Essential for recreational and commercial boaters, two-way VHF radios provide reliable communications in addition to 24-hour Coast Guard monitoring for emergency situations. They also offer marine weather reports with wind and sea conditions, user-friendly attributes and recently implemented AIS and DSC capabilities. With advancing technologies, VHF radios remain one of the most important pieces of safety equipment on any vessel.
VHF transmission distance is directly related to antenna height.
Even though we rely on Very High Frequency radios for essential on the water communication, most don’t put too much thought into the matter. However, it is important you have a firm understanding of what can influence VHF performance. Because VHF radios work by line of sight their range is limited by antenna height. Most boaters believe that power output is the only influential factor in determining effective range, but this is simply not the case. While a 25-watt fixed mount radio certainly provides greater power and range than a 6-watt handheld, it’s all about the antenna.
While AIS is still rather unfamiliar to recreational boaters, it has been relied upon in the commercial and government sector for years.
The newest and most advanced VHF radio matched with a low quality antenna and poor installation will result in lousy performance, while the highest quality antenna will bring a middle of the road VHF up to par. Although there’s a formula that can be used to calculate your radio’s theoretical range, you must also take into consideration the height and quality of antenna on the receiving end.
Like everything else in the marine industry, you typically get what you pay for. And when it comes to VHF antenna length, size does matter. The construction of an antenna and the wrapping of the fiberglass are also determining factors in price and performance. You’ll also need to select an antenna with a gain rating that’s matched to your radio and application. With VHF radios limited by the FCC to a maximum of 25-watts, antennas can’t increase power, but they can direct signals in a more concentrated beam for what is perceived as an increase in output. The efficiency of an antenna’s ability to transmit a VHF signal is referred to as gain and measured in decibels (dB). Common gain categories are 3dB, 6dB and 9dB.
In addition to selecting the proper antenna, installations utilizing less than perfect connections and improper coaxial cable will greatly hinder a radio’s overall performance and range. With that being said, 25-watt fixed units offer an approximate rang of 25-miles, while 6-watt handhelds cover around 5-miles.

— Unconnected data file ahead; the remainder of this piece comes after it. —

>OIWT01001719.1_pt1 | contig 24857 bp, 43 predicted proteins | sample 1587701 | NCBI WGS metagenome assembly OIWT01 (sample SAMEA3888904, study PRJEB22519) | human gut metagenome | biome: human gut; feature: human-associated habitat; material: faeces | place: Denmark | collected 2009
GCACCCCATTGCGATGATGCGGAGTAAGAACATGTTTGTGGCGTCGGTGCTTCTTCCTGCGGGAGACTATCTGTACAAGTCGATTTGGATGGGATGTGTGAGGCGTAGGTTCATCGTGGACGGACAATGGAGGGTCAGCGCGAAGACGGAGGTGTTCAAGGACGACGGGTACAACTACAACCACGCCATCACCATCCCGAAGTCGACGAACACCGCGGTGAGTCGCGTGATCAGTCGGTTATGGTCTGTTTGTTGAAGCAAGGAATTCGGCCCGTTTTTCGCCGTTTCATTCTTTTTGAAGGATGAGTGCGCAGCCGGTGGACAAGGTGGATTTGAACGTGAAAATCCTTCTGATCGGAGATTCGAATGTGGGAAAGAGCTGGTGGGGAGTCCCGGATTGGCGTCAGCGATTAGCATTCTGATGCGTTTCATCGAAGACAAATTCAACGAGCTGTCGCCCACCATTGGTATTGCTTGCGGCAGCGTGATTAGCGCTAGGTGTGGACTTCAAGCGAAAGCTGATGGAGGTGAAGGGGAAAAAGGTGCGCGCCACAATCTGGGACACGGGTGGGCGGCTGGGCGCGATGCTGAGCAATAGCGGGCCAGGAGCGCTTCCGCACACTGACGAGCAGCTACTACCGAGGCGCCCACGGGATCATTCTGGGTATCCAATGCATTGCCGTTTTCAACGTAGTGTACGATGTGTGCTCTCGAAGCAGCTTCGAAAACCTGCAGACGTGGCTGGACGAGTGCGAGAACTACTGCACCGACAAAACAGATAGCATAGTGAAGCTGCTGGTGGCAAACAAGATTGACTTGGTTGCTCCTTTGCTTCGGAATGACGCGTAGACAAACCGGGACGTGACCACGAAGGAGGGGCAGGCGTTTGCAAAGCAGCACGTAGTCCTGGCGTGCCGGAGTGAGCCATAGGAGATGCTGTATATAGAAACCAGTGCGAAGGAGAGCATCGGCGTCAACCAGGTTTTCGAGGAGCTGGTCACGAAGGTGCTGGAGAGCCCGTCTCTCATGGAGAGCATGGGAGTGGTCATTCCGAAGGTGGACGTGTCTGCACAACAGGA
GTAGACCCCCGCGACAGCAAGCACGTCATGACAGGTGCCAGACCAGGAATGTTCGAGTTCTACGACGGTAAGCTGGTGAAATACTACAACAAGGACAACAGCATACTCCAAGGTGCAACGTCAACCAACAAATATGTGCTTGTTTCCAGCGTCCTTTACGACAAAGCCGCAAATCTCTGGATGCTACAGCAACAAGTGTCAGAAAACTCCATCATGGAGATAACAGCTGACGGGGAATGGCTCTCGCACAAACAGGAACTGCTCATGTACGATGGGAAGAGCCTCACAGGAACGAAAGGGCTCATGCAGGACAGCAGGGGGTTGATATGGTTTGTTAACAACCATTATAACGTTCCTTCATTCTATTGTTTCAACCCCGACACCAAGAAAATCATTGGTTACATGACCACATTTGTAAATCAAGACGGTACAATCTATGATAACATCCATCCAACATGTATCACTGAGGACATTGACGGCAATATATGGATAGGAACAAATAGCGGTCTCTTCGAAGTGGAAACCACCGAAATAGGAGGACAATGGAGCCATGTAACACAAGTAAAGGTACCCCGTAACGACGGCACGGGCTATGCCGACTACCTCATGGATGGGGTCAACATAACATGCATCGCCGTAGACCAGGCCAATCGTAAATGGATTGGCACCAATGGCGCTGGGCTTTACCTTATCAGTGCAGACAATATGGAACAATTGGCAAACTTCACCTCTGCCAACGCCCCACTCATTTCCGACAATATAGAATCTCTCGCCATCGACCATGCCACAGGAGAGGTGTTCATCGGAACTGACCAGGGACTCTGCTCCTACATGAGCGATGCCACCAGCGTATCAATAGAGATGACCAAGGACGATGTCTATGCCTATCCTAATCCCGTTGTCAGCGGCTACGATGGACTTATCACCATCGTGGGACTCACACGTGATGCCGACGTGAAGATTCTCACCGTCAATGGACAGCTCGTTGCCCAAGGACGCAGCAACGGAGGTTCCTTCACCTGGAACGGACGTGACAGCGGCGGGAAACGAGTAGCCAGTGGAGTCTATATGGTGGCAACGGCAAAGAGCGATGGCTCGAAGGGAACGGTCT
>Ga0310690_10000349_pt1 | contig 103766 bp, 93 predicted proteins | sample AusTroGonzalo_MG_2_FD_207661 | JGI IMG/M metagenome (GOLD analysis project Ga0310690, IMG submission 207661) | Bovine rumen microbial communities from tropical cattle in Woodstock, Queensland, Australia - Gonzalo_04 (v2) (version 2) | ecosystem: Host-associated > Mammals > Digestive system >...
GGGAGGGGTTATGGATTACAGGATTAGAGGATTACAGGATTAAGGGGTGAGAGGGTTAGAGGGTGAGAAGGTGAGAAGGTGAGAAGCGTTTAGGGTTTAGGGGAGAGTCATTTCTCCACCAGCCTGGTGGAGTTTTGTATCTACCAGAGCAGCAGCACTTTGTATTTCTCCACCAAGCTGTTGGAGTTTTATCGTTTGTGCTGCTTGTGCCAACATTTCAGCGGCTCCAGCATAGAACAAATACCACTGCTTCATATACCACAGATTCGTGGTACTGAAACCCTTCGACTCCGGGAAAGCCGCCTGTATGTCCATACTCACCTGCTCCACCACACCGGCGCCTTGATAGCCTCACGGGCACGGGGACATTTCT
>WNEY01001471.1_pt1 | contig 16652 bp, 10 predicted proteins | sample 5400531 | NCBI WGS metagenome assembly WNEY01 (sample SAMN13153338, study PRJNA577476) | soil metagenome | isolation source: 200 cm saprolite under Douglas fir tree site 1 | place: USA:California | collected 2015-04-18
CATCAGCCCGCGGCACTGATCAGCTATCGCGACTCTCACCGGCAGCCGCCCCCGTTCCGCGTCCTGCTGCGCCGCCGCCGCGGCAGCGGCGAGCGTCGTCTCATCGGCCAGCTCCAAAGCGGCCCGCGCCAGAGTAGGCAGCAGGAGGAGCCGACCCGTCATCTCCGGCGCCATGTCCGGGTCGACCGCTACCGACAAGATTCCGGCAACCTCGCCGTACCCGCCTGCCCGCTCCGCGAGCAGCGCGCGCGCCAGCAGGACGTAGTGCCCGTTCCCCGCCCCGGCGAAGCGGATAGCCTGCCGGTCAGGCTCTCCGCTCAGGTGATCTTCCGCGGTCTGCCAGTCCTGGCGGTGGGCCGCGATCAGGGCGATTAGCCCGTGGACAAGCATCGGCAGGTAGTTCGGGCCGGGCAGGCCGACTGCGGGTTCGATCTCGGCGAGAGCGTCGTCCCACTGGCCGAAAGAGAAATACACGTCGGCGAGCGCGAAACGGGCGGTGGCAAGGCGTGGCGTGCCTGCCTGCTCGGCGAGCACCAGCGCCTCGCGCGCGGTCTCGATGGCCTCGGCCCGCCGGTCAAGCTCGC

VHF marine radios have been relied upon for years, but forward-thinking manufacturers have recently developed some extremely beneficial features and attributes. The latest innovations for recreational users include Digital Selective Calling (DSC) and Automatic Identification System (AIS) compatibility.
Several VHF radios provide Category D Digital Selective Calling modes, but not all VHF marine radios have the ability to send and receive DSC data. With this function one can request the position of another vessel, or simply send your position to the vessel of your choice. Furthermore, with the push of a button a distress signal is automatically broadcast to all DSC equipped vessels and command centers within range. This transmission will include your identity, position, and nature of distress.
Building on the features of DSC, marine radios have started to incorporate AIS. Vessels equipped with AIS transmit and receive information such as vessel position, status, speed and course, as well as the name, length and draft. While AIS is still rather unfamiliar to recreational boaters, it has been relied upon in the commercial and government sector for years. It seems as no surprise why it would benefit the Coast Guard to identify a vessel and learn its course and speed in real-time, but it is also a huge help for search and rescue crews as they can learn the precise position of ships in distress. AIS also identifies radio beacons and other navigational aids for increased situational awareness.
Standard Horizon’s Matrix AIS+ receiver has a dual channel AIS receiver built-in and graphically displays AIS target information including call sign, ship name, bearing, distance and more. A Closest Point of Approach (CPA) Alarm lets you know when an AIS equipped vessel may be approaching too close to your location and a GPS interface can display AIS information on compatible units. You can see your 10 closest targets and display their vessel info, distance, bearing, speed over ground, coarse over ground and heading. If you want to hail them on the radio simply hit the direct call button and select a channel. Communicating on the water has never been easier.
When it comes to selecting the proper VHF radio for your particular application—DSC and AIS equipped or not—the options are numerous with hundreds of models available. Do some research and be sure to select the proper unit for your particular application. If you are simply interested in no-nonsense performance for short-range communication a simple handheld unit will suffice. If you’re more inclined to head over the horizon there are some pretty crafty features available with modern fixed mount VHFs.